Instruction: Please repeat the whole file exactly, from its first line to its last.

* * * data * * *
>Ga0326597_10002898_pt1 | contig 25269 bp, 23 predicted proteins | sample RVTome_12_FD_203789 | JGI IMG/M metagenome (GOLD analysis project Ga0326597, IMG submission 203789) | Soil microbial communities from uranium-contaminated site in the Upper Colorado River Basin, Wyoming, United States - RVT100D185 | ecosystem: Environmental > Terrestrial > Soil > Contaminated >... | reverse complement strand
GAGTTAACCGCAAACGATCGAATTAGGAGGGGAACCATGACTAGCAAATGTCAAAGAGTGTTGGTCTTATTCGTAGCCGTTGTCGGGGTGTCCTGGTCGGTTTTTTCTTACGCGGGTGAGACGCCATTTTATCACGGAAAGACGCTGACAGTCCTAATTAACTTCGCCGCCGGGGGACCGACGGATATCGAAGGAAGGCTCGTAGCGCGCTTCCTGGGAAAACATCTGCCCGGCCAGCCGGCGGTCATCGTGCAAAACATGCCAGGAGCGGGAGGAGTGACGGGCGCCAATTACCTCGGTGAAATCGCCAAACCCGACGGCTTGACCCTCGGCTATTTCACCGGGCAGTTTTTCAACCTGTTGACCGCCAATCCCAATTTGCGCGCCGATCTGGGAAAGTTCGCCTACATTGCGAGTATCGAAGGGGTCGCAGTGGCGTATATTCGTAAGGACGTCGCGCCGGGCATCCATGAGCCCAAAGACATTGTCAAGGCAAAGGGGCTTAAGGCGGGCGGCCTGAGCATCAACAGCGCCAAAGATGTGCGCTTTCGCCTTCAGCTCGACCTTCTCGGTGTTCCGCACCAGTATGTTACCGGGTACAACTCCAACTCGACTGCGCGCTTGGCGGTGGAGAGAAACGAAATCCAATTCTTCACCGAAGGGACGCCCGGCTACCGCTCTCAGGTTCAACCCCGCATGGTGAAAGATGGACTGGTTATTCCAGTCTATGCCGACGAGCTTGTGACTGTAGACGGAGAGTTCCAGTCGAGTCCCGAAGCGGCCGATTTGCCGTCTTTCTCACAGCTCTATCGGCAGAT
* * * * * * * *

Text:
>Ga0326597_10002898_pt1 | contig 25269 bp, 23 predicted proteins | sample RVTome_12_FD_203789 | JGI IMG/M metagenome (GOLD analysis project Ga0326597, IMG submission 203789) | Soil microbial communities from uranium-contaminated site in the Upper Colorado River Basin, Wyoming, United States - RVT100D185 | ecosystem: Environmental > Terrestrial > Soil > Contaminated >... | reverse complement strand
GAGTTAACCGCAAACGATCGAATTAGGAGGGGAACCATGACTAGCAAATGTCAAAGAGTGTTGGTCTTATTCGTAGCCGTTGTCGGGGTGTCCTGGTCGGTTTTTTCTTACGCGGGTGAGACGCCATTTTATCACGGAAAGACGCTGACAGTCCTAATTAACTTCGCCGCCGGGGGACCGACGGATATCGAAGGAAGGCTCGTAGCGCGCTTCCTGGGAAAACATCTGCCCGGCCAGCCGGCGGTCATCGTGCAAAACATGCCAGGAGCGGGAGGAGTGACGGGCGCCAATTACCTCGGTGAAATCGCCAAACCCGACGGCTTGACCCTCGGCTATTTCACCGGGCAGTTTTTCAACCTGTTGACCGCCAATCCCAATTTGCGCGCCGATCTGGGAAAGTTCGCCTACATTGCGAGTATCGAAGGGGTCGCAGTGGCGTATATTCGTAAGGACGTCGCGCCGGGCATCCATGAGCCCAAAGACATTGTCAAGGCAAAGGGGCTTAAGGCGGGCGGCCTGAGCATCAACAGCGCCAAAGATGTGCGCTTTCGCCTTCAGCTCGACCTTCTCGGTGTTCCGCACCAGTATGTTACCGGGTACAACTCCAACTCGACTGCGCGCTTGGCGGTGGAGAGAAACGAAATCCAATTCTTCACCGAAGGGACGCCCGGCTACCGCTCTCAGGTTCAACCCCGCATGGTGAAAGATGGACTGGTTATTCCAGTCTATGCCGACGAGCTTGTGACTGTAGACGGAGAGTTCCAGTCGAGTCCCGAAGCGGCCGATTTGCCGTCTTTCTCACAGCTCTATCGGCAGAT